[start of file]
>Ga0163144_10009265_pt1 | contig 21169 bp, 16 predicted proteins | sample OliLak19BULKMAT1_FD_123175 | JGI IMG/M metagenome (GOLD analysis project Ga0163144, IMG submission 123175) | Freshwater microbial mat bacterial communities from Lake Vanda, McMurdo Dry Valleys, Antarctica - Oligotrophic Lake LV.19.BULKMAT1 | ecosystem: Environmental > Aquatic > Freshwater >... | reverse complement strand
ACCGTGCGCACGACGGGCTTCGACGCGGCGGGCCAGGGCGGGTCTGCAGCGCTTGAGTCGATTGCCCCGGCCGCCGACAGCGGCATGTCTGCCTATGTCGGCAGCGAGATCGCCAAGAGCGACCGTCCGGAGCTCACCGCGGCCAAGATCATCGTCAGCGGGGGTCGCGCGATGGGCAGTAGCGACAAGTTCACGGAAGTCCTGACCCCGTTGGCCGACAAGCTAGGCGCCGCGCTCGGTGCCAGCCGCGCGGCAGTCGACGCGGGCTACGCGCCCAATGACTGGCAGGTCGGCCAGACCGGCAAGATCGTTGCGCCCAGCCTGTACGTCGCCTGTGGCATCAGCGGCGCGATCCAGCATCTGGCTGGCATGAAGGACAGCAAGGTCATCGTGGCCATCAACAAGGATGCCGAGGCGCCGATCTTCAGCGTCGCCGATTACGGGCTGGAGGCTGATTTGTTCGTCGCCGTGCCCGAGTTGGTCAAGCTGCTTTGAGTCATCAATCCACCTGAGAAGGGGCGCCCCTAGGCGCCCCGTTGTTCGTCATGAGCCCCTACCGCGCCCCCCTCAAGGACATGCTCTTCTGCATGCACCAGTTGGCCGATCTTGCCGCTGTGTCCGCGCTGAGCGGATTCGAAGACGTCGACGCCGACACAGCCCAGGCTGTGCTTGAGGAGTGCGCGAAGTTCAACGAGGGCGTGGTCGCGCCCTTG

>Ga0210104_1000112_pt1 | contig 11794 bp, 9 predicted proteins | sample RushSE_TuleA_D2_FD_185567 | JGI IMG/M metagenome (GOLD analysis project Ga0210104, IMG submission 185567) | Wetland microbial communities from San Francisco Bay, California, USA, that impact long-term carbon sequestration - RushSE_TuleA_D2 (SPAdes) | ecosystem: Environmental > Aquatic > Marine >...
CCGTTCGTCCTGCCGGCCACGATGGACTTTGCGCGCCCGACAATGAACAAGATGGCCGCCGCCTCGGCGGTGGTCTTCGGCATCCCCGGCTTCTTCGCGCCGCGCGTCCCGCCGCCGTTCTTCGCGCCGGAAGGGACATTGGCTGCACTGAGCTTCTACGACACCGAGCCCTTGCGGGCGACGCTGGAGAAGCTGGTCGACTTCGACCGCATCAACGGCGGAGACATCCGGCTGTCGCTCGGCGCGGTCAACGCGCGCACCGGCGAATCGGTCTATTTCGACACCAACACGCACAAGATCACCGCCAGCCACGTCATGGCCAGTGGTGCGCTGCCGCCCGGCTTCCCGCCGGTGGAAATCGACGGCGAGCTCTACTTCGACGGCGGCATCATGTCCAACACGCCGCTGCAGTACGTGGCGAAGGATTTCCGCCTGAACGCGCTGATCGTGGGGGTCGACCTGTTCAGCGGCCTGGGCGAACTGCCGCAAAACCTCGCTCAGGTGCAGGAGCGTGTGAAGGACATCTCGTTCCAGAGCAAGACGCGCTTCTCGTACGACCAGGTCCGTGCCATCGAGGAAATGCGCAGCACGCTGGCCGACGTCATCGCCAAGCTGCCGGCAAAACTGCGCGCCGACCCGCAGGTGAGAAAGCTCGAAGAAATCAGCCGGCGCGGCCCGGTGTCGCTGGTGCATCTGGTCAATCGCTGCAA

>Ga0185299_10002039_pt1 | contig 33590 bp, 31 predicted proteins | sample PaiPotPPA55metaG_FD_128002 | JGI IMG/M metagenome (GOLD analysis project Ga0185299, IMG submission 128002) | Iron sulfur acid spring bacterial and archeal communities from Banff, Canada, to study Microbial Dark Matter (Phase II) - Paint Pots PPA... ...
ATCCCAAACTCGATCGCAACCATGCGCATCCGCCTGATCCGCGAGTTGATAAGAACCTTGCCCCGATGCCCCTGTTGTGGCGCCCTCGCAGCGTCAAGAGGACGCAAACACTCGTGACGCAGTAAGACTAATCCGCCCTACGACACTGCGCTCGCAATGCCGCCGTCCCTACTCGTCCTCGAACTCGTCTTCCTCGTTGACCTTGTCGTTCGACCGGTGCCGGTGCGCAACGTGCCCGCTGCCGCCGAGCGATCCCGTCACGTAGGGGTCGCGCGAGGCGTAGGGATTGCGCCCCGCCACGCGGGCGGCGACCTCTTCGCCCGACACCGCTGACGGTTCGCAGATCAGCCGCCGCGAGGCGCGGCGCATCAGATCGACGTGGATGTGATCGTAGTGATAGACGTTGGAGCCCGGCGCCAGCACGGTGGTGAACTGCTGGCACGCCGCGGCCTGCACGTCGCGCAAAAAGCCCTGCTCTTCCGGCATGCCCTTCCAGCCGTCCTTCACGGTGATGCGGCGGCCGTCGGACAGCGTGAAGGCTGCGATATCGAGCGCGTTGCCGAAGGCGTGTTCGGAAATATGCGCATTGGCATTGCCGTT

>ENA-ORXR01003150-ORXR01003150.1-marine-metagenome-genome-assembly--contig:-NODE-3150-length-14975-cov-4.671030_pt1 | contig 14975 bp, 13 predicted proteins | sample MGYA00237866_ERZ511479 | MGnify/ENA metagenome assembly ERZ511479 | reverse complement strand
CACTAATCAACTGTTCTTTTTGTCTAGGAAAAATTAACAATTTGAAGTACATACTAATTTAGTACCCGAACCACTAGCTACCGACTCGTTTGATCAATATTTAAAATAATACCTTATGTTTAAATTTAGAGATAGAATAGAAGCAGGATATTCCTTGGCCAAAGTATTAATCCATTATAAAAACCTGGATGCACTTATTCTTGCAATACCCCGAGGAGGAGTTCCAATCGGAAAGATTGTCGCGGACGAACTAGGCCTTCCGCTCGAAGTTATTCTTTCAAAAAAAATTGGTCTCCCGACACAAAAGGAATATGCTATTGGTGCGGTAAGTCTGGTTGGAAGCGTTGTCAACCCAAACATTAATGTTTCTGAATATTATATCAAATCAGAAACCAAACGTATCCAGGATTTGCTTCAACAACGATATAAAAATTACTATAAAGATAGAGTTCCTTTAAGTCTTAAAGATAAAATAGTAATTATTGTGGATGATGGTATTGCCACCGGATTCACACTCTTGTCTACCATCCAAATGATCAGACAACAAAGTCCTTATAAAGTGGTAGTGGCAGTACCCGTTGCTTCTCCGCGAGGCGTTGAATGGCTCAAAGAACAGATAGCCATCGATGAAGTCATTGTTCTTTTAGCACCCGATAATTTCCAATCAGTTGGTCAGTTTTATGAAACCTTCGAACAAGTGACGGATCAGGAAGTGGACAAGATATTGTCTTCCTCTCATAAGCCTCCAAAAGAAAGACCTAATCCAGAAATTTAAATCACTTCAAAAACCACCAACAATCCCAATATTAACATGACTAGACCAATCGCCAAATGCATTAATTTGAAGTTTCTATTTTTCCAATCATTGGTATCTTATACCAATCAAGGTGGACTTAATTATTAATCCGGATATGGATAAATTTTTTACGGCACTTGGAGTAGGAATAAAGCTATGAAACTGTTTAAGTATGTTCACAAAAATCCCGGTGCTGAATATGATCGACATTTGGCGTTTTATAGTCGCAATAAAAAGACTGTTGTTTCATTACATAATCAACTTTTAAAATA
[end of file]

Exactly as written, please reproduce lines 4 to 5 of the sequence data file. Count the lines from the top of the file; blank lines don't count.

CCGTTCGTCCTGCCGGCCACGATGGACTTTGCGCGCCCGACAATGAACAAGATGGCCGCCGCCTCGGCGGTGGTCTTCGGCATCCCCGGCTTCTTCGCGCCGCGCGTCCCGCCGCCGTTCTTCGCGCCGGAAGGGACATTGGCTGCACTGAGCTTCTACGACACCGAGCCCTTGCGGGCGACGCTGGAGAAGCTGGTCGACTTCGACCGCATCAACGGCGGAGACATCCGGCTGTCGCTCGGCGCGGTCAACGCGCGCACCGGCGAATCGGTCTATTTCGACACCAACACGCACAAGATCACCGCCAGCCACGTCATGGCCAGTGGTGCGCTGCCGCCCGGCTTCCCGCCGGTGGAAATCGACGGCGAGCTCTACTTCGACGGCGGCATCATGTCCAACACGCCGCTGCAGTACGTGGCGAAGGATTTCCGCCTGAACGCGCTGATCGTGGGGGTCGACCTGTTCAGCGGCCTGGGCGAACTGCCGCAAAACCTCGCTCAGGTGCAGGAGCGTGTGAAGGACATCTCGTTCCAGAGCAAGACGCGCTTCTCGTACGACCAGGTCCGTGCCATCGAGGAAATGCGCAGCACGCTGGCCGACGTCATCGCCAAGCTGCCGGCAAAACTGCGCGCCGACCCGCAGGTGAGAAAGCTCGAAGAAATCAGCCGGCGCGGCCCGGTGTCGCTGGTGCATCTGGTCAATCGCTGCAA

>Ga0185299_10002039_pt1 | contig 33590 bp, 31 predicted proteins | sample PaiPotPPA55metaG_FD_128002 | JGI IMG/M metagenome (GOLD analysis project Ga0185299, IMG submission 128002) | Iron sulfur acid spring bacterial and archeal communities from Banff, Canada, to study Microbial Dark Matter (Phase II) - Paint Pots PPA... ...